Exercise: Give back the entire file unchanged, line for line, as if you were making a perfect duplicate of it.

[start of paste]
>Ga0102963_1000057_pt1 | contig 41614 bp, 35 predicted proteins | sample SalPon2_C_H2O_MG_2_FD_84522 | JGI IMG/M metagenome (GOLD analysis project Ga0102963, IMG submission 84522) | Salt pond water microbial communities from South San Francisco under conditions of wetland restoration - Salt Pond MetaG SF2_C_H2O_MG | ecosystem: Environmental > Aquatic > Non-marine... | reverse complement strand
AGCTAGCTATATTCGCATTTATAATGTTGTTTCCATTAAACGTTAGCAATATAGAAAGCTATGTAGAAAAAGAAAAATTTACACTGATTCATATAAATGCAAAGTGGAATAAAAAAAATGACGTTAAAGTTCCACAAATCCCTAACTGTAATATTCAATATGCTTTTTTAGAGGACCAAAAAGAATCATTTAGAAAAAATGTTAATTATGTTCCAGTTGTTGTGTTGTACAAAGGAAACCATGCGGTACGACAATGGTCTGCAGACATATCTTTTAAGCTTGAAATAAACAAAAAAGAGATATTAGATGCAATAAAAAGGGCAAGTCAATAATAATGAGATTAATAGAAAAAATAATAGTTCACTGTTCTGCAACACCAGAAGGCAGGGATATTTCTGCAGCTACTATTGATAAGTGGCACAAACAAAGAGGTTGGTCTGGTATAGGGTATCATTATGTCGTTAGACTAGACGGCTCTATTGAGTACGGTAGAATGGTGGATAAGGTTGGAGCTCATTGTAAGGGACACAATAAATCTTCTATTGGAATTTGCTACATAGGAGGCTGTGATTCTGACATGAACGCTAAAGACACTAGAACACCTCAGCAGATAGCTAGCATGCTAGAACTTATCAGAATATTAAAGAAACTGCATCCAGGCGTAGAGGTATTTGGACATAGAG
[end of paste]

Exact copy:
>Ga0102963_1000057_pt1 | contig 41614 bp, 35 predicted proteins | sample SalPon2_C_H2O_MG_2_FD_84522 | JGI IMG/M metagenome (GOLD analysis project Ga0102963, IMG submission 84522) | Salt pond water microbial communities from South San Francisco under conditions of wetland restoration - Salt Pond MetaG SF2_C_H2O_MG | ecosystem: Environmental > Aquatic > Non-marine... | reverse complement strand
AGCTAGCTATATTCGCATTTATAATGTTGTTTCCATTAAACGTTAGCAATATAGAAAGCTATGTAGAAAAAGAAAAATTTACACTGATTCATATAAATGCAAAGTGGAATAAAAAAAATGACGTTAAAGTTCCACAAATCCCTAACTGTAATATTCAATATGCTTTTTTAGAGGACCAAAAAGAATCATTTAGAAAAAATGTTAATTATGTTCCAGTTGTTGTGTTGTACAAAGGAAACCATGCGGTACGACAATGGTCTGCAGACATATCTTTTAAGCTTGAAATAAACAAAAAAGAGATATTAGATGCAATAAAAAGGGCAAGTCAATAATAATGAGATTAATAGAAAAAATAATAGTTCACTGTTCTGCAACACCAGAAGGCAGGGATATTTCTGCAGCTACTATTGATAAGTGGCACAAACAAAGAGGTTGGTCTGGTATAGGGTATCATTATGTCGTTAGACTAGACGGCTCTATTGAGTACGGTAGAATGGTGGATAAGGTTGGAGCTCATTGTAAGGGACACAATAAATCTTCTATTGGAATTTGCTACATAGGAGGCTGTGATTCTGACATGAACGCTAAAGACACTAGAACACCTCAGCAGATAGCTAGCATGCTAGAACTTATCAGAATATTAAAGAAACTGCATCCAGGCGTAGAGGTATTTGGACATAGAG